Each turbine towers 253 metres (830 feet) in the air—more than 100 metres taller than the London Eye. Photo: Jan Arne Wold

The five giant turbines are now powering 20,000 Scottish homes Photo: Øyvind Gravås/Woldcom

Halvor always wanted to be an engineer. After military service, he studied energy and environmental engineering at NTNU Photo: TRY

“The test period started off the coast of Karmøy in 2009. Prior to that, many capable people had already been working for several years to develop a demo turbine. We then operated this turbine and collected data, to make sure it worked before we went any further. We completed eight years of error-free operations, and the turbine performed well above our expectations.”

After a successful test period, Hywind Scotland came onstream in October last year. Halvor was made plant manager then, which means that he has overall responsibility for the operation of Hywind Scotland.

How have the first few months been?

“Recently the turbines have been stable and delivered above expectations, so it has been a very good start. But we have also experienced some challenges. The weather conditions have been very rough, so if a turbine stops, it can be difficult to perform maintenance.”

Halvor Hoen Hersleth

  • 29 years old. Grew up in Ås, in Akershus County.
  • Studied engineering at NTNU in Trondheim.
  • Plant manager for Hywind Scotland.
Portrait halvor hoen hersleth

Why Statoil has been successful

Not long ago, floating wind power was just an ambitious dream. The idea was conceived in 2001 when it was drawn on a napkin. Quite simple on paper, but much harder to implement in practice.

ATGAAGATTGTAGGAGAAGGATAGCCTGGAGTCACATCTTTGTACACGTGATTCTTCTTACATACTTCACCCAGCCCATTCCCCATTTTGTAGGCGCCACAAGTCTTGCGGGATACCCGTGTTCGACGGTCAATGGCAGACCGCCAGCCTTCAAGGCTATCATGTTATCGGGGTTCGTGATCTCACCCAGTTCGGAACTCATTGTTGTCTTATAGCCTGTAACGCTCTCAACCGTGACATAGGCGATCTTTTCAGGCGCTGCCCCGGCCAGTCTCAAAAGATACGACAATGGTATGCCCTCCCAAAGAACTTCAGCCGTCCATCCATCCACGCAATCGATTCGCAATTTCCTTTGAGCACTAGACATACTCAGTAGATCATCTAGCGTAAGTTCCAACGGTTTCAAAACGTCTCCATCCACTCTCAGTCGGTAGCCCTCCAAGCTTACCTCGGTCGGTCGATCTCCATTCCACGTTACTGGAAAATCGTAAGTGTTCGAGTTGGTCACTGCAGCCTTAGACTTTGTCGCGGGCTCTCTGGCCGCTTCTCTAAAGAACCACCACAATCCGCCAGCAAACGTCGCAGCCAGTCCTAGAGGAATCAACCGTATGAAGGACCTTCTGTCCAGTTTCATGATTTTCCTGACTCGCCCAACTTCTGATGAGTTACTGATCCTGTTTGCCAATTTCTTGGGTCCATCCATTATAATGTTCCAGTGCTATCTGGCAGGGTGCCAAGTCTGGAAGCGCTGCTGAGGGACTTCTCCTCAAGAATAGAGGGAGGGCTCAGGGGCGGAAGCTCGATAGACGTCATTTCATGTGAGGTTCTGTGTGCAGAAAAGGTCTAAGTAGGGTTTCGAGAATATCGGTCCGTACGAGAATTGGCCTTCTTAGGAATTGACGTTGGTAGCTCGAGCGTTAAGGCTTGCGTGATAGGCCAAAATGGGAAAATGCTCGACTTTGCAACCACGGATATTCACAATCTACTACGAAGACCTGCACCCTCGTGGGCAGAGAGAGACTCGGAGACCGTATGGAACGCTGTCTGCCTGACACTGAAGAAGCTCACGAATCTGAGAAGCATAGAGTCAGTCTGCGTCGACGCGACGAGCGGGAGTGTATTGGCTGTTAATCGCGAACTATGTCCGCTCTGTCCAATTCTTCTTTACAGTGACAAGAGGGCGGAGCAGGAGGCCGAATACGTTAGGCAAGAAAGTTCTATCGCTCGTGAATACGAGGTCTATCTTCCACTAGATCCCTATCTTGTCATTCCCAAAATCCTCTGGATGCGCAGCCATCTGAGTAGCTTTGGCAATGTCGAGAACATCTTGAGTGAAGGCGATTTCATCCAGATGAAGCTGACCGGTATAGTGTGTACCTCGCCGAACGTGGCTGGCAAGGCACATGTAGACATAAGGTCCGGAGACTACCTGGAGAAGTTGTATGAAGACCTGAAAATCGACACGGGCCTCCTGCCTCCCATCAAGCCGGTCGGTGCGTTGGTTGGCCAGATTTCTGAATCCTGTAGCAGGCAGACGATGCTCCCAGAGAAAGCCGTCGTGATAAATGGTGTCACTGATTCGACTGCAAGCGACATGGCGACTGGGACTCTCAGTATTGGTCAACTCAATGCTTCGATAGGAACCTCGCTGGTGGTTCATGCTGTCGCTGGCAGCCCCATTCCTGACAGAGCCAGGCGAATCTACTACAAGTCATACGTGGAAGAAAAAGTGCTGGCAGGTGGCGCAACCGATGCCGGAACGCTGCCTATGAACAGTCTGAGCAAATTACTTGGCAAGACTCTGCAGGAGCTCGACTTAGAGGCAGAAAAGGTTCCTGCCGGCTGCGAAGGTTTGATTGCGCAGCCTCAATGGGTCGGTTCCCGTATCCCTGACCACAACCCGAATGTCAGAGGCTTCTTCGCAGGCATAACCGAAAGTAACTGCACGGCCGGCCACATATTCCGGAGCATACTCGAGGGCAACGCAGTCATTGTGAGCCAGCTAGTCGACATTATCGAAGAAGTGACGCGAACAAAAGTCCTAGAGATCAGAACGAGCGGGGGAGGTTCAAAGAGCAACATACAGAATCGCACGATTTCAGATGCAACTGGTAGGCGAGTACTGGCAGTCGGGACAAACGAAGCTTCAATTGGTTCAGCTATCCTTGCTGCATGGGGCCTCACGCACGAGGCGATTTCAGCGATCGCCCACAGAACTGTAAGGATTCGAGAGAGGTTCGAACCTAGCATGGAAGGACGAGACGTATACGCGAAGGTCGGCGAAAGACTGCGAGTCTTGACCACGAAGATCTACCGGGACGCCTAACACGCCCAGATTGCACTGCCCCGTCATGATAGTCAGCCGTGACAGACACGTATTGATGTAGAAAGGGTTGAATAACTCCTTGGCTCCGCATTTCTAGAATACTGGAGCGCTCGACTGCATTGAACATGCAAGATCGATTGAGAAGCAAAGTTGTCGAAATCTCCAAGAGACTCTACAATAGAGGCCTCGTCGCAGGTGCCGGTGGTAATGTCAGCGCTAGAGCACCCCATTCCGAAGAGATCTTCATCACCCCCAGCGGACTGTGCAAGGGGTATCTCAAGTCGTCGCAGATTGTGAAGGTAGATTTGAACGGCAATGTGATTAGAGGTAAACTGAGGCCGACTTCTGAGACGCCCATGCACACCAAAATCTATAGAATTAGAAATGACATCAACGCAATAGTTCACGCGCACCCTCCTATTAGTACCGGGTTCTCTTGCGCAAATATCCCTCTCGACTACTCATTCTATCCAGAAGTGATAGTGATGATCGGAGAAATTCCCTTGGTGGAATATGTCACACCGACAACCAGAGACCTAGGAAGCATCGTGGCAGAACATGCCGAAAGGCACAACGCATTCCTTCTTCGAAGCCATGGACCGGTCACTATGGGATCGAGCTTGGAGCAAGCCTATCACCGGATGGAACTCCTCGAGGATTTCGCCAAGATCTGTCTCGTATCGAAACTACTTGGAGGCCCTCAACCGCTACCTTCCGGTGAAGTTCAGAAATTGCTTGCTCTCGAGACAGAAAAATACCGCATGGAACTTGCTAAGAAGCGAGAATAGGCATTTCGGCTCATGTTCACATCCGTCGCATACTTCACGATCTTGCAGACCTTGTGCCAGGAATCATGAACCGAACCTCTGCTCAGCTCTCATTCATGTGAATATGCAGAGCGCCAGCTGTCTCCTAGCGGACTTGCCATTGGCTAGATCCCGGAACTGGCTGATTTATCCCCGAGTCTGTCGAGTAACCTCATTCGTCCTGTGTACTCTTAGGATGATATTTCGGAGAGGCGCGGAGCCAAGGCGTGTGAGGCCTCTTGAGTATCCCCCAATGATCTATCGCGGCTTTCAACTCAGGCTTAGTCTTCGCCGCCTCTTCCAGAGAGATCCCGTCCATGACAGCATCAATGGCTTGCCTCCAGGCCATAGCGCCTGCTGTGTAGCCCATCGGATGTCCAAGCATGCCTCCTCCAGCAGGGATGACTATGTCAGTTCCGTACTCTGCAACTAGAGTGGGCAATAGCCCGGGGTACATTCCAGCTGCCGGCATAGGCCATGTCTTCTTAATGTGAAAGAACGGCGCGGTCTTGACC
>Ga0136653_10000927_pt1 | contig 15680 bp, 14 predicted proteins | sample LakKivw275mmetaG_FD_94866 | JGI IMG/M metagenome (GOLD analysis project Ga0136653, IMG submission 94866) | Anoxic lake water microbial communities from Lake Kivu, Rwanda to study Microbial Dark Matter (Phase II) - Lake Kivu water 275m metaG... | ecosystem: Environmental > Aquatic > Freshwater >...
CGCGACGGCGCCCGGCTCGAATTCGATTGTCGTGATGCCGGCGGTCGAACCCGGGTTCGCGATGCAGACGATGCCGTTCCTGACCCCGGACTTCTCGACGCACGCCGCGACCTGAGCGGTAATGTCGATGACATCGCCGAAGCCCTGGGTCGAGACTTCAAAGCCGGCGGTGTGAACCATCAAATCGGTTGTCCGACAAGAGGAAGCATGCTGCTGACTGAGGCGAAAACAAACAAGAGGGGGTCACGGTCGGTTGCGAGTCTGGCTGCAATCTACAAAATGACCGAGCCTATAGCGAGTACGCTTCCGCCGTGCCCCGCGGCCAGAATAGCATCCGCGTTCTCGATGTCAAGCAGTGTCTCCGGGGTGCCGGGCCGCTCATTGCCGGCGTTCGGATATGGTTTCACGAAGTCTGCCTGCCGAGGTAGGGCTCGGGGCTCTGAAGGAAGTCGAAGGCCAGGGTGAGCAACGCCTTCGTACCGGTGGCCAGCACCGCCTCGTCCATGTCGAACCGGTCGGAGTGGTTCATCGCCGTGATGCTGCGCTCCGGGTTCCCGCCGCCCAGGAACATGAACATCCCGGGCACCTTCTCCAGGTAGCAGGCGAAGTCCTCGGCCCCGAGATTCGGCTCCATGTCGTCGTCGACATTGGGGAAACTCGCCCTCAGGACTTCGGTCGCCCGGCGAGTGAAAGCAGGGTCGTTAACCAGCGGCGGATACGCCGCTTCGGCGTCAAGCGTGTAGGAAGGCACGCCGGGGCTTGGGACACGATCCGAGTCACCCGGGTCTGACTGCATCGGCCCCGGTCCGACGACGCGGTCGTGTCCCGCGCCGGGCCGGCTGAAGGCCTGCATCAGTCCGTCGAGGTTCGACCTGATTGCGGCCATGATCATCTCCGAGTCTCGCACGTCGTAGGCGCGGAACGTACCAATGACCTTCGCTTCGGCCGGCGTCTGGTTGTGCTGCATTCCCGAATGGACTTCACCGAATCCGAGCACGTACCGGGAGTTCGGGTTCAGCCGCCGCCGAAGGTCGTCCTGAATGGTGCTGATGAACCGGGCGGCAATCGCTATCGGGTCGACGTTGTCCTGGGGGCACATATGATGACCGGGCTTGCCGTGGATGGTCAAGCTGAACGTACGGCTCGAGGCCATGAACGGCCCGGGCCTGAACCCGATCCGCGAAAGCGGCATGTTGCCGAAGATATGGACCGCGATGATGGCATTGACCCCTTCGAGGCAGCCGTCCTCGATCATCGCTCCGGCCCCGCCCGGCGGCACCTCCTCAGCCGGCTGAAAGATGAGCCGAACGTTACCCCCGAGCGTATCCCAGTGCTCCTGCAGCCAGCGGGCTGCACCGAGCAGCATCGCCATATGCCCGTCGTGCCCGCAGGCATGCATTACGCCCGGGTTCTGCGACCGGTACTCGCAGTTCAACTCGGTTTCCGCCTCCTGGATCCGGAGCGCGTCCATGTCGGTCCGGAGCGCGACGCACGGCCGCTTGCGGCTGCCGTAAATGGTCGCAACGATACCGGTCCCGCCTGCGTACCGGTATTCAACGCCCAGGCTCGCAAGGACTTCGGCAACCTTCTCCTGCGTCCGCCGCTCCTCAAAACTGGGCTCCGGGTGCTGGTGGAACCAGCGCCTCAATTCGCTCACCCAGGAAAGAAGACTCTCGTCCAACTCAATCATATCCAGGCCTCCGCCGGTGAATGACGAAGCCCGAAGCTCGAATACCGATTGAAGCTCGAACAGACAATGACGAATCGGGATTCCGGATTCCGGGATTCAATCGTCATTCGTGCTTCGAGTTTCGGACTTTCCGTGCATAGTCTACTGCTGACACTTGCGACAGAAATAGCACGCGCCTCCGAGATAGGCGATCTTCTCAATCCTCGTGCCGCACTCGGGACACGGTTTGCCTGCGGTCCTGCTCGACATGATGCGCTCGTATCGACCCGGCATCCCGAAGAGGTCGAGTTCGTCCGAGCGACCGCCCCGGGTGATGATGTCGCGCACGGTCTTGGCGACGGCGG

“There is a reason why Statoil is the only company with a floating wind farm,” Halvor laughs.

The idea is based on the technology that is used in the oil and gas industry. A spar buoy, a long cylinder with a net weight of approximately 2,200 tonnes and approximately 8,100 tonnes of ballast, holds the turbine upright in the water. It extends 78 metres below the surface of the sea and is anchored to the seabed by three anchoring piles.

In addition, Statoil has developed a motion controller, which is the cornerstone of the Hywind technology. This adjusts the blades according to the wind to reduce movements in the wind turbine and increase the production of power.

Why has Statoil been successful with this project?

“I think that the oil and gas expertise that Statoil possesses has been extremely important to the development and implementation of Hywind. It also has to do with willpower, financial strength and innovation. You have to believe in the project and make an investment, and that is what Statoil does.”

  • How Hywind was born

    The best ideas often happen when you least expect them—and when you’re not at the office. Two becalmed sailors started to doodle on the back of a napkin, and the rest is history.

Close to the problem and the solution

Floating wind power is part of the transition that Statoil is currently undergoing from a company focused on oil and gas to becoming a broad-based energy company. The goal is to make floating wind power a competitive source of renewable energy. Statoil has invested NOK 2 billion in the Hywind Scotland project.

"Oil and gas are part of the climate problem, and we have to integrate more renewable energy and come up with new solutions. In this respect, working for Statoil is ideal. You are close to the problem, but even closer to the solutions. There are few companies capable of working with renewable energy to the extent that Statoil does.”

Now that the technology is working in the North Sea, we are going to venture into new waters. Halvor says that they are working on other Hywind projects now, and that they hope more projects will be established during the next couple of years.

"Hywind Scotland is a springboard, and it would be very disappointing if no new Hywind projects are established. Now we have four years outside Peterhead, during which we will test, learn and prove that floating wind power works very well. It shouldn't be a problem,” Halvor smiles.